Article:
Papaya contains the digestive enzyme papain, which helps restore balance to the intestinal tract. In a 2007 pilot study published in the Journal of Medicinal Food, a combination of papaya seeds and honey was found to clear the parasitic infestation in 23 of 30 Nigerian children after a week of treatment. It is helpful to consume papaya 30 minutes before a main meal for optimal results.
Yeast and parasites are known to kill the good bacteria in the gut. Probiotic foods such as kombucha can help restore and build the intestinal flora within your digestive system and prevent any future parasite or yeast growth.
Probiotic-rich foods will also help strengthen your immune system and allow your body the ability to effectively fight parasites in the gut.
Kombucha is a fermented tea that is rich in good bacteria and beneficial yeast and is commonly made from plain black tea. Other probiotic foods include kimchi, tempeh, sauerkraut, miso soup and kefir.
You can rid your body of intestinal parasites with thyme, too. The herb is known for natural treatment of roundworms, pinworms, hookworms and leishmaniasis.
A 2008 six-week study published in the Journal of Vector Borne Diseases suggested thyme is a treatment for cutaneous leichmaniasis in mice.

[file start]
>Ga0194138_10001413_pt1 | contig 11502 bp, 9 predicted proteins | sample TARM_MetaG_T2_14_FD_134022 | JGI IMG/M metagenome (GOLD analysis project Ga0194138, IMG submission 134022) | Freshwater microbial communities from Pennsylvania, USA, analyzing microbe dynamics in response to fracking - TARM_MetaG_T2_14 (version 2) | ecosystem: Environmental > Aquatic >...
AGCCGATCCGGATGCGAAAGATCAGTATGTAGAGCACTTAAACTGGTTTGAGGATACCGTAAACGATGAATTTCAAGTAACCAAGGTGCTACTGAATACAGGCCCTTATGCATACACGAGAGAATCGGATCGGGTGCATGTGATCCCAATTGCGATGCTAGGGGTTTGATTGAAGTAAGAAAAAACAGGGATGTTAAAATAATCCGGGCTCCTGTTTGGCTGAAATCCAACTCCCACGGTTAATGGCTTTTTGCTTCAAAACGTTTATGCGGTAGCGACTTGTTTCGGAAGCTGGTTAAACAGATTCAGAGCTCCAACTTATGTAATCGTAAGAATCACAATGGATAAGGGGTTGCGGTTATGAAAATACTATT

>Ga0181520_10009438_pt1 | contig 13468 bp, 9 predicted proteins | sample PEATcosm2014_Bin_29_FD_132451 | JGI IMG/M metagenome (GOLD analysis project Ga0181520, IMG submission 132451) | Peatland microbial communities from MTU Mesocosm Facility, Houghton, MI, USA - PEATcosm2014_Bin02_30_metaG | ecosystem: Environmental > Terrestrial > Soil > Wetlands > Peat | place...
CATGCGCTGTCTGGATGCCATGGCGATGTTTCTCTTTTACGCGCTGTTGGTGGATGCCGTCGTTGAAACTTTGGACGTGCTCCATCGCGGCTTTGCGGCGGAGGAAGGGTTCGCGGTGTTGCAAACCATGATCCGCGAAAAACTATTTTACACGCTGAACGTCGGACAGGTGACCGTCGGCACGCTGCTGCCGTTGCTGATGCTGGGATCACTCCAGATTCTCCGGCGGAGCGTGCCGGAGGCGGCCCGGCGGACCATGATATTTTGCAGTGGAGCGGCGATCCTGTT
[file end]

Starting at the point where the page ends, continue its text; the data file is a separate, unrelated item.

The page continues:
Thyme can combine with olive oil and fresh garlic to form an effective anti-parasitic salad dressing or marinade. Let it stand for a week. Also, drink thyme tea and eat thyme sprigs. Thyme is easy to grow in your backyard or in a container garden.
Other foods known to have anti-parasitic effects include almonds, sunflower seeds, grapefruit, pomegranate, cabbage, onions, cayenne, horseradish and kelp. It is also important to increase your water intake when cleansing the parasites from your body. Wormwood, goldenseal, black walnut, pau d’arco, oil of oregano and male fern are known as other effective parasitic herbal treatments.
Ayaz, E., et al., “Evaluation of anthelmintic activity of garlic (Allium sativum) in mice naturally infected with Aspiculuris terapera,” Recent Patents on Anti-Infective Drug Discovery, June 2008; 3(2): 149-52.
Murray, M., M.D., et al., The Encyclopedia of Natural Medicine (New York: Atria Paperback, 2012), 144, 552.
Hinton, L., et al., “Nutritional Symptomatology—Course Notes” (Toronto: The Institute of Holistic Nutrition, 2014), 58.
Diaz Obregon, D., et al., “[Preclinical studies of cucurbita maxima (pumpkin seeds) a traditional intestinal antiparasitic in rural urban areas].,” Revista de Gastroenterologia del Peru, October to December 2004; 24(4): 323-327.
Okenlyl, J.A., et al., “Effectiveness of dried Carica papaya seeds against human intestinal parasitosis: a pilot study,” Journal of Medicinal Food, March 2007; 10(1): 194-196.
Nilforoushzadeh, M.A., et al., “Comparison of Thyme vulgaris (Thyme), Achillea mellefolium (Yarrow) and propolis hyroalcoholic extracts versus systemic glucantime in the treatment of cutaneous leishmaniasis in balb/c mice,” Journal of Vector Borne Diseases, December 2008; 45(4): 301-306.